Lack of efficacy of infliximab in the treatment of primary sclerosing cholangitis in inflammatory bowel diseases in childhood

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Involvement of the liver and biliary systems represents a potential risk in inflammatory bowel diseases (IBDs), and primary sclerosing cholangitis (PSC) is the entity most expressed, with an incidence rate of 6.4–7.8% in children. The treatment of these patients is controversial and there are no pre-established therapeutic algorithms 1. Biologic drugs are widely used in the management of pediatric patients with IBDs, but their effectiveness on the associated PSC is unknown, and only anecdotal cases have been reported in the literature 2,3. Franceschet et al.4 conducted a study in a population of IBD and PSC-associated patients (49 patients; mean age 29.2±14.8 years) in which they used biologic agents [infliximab (IFX), adalimumab, and rituximab] in five patients, observing an improvement in intestinal disease and in liver function tests, although the reported data are not clear.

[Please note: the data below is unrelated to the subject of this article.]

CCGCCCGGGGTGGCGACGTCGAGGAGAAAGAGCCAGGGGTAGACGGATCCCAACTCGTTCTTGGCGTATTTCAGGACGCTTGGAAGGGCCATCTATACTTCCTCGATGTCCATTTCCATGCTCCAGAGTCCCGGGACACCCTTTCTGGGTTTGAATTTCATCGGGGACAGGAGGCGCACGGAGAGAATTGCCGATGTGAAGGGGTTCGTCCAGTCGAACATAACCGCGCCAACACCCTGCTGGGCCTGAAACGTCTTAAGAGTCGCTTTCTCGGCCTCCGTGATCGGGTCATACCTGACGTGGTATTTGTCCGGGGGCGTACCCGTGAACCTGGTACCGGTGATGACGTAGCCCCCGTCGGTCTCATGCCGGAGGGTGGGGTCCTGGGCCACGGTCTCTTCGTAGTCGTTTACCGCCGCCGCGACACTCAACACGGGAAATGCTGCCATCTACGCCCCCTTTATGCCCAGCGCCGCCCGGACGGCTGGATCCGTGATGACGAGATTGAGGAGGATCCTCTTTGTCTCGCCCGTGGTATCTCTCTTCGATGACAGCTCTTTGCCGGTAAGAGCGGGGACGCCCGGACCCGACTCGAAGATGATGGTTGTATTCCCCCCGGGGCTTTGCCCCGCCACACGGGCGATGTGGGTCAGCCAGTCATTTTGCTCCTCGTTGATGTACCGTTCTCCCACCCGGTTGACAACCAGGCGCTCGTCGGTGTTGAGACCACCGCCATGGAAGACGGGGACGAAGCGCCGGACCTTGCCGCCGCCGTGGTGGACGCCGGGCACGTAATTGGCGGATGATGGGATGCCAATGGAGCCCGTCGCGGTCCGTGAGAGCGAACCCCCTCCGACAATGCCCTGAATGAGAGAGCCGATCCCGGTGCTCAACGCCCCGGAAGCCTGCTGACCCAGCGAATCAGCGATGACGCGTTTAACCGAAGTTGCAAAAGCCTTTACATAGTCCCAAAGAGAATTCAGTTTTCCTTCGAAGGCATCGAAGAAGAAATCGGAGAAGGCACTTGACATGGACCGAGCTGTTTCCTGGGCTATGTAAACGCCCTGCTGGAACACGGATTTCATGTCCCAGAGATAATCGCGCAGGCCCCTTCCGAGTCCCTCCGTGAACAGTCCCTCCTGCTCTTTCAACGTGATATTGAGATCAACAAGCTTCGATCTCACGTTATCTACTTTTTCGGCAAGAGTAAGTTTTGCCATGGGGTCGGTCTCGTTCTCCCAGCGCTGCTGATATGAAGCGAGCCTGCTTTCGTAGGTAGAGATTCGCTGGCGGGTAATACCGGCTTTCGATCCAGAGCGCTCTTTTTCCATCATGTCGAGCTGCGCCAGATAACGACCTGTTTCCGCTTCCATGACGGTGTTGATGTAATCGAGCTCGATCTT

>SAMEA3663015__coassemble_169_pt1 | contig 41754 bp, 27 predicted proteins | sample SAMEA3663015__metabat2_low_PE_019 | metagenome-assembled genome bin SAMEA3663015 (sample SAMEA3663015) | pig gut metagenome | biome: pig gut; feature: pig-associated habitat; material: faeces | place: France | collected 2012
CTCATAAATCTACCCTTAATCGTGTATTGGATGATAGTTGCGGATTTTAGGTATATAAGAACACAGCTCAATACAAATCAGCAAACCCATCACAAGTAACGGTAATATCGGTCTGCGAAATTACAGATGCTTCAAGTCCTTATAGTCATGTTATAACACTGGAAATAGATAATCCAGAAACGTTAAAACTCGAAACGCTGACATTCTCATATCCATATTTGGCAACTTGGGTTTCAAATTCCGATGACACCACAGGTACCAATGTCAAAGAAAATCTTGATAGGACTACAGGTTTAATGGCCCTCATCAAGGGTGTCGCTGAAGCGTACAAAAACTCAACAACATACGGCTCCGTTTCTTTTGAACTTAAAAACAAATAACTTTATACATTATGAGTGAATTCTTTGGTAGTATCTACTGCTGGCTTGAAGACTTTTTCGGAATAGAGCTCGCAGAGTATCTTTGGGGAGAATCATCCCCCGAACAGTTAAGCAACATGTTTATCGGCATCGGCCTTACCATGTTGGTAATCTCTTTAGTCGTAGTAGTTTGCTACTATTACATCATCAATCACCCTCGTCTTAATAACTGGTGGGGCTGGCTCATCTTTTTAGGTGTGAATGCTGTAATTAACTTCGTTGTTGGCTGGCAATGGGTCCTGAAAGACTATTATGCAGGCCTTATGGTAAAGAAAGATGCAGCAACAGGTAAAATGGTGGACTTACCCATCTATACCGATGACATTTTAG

In 2015, we completed a retrospective study (14 years) on pediatric patients affected by IBD and PSC (23 patients), considering the ones treated with IFX for their intestinal disease, to assess its clinical effectiveness in both IBD and PCS. Of the 23 patients, four (17.4%, three male), all of them with ulcerative colitis, were treated with IFX with the following schedule: induction with 5 mg/kg (intravenouslly) at weeks 0, 2, and 6, followed by maintenance treatment with 5 mg/kg (intravenouslly) every 8 weeks. Age at diagnosis of IBD was 7.21±5.32 years with a follow-up of 91.05±69.03 months. IFX was started after 5.72 years from the diagnosis of ulcerative colitis (range: 0.54–9.92 years), or for steroid-resistant/dependent or severe intestinal disease. The IFX was discontinued in all patients after 0.53±0.20 months (VI–IV infusion): in two patients because of poor control of the hepatobiliary disease [alanine aminotransferase 5.4×upper limit of normal (ULN), aspartate aminotransferase 4.3×ULN, γ-glutamyltransferase 9.8×ULN] with necessity to change therapy; in one patient because of adverse reaction (flushing of the face, skin rash, tachycardia, and fainting); and in one patient because of relapse of severe intestinal disease, with contextual evidence of lack of control of the hepatobiliary disease. In all patients, we found an increase in cytolysis and cholestasis during IFX therapy (Fig. 1). We also noticed in these patients poor control of intestinal disease with 1–2 episodes of mild–moderate intestinal relapses per patient, and need to start steroids and antibiotics repeated over time, with persistent use of other immunosuppressants in two patients (azathioprine). In one patient relapse of severe intestinal disease required colectomy. Hepatobiliary involvement in IBDs, in particular in pediatric patients, still remains a challenge for clinicians because of the difficulty to diagnose and manage both diseases with current drugs in use. Our limited experience shows that IFX is not effective in the control of PSC-associated with IBD in pediatric patients, as it does not change its clinical course or outcome. Increasing awareness of the underlying pathogenic mechanisms could open up new frontiers for controlling inflammation and progression of these diseases, and other biological drugs with different mechanisms of action (e.g. vedolizumab) could represent the future in the treatment of these patients.

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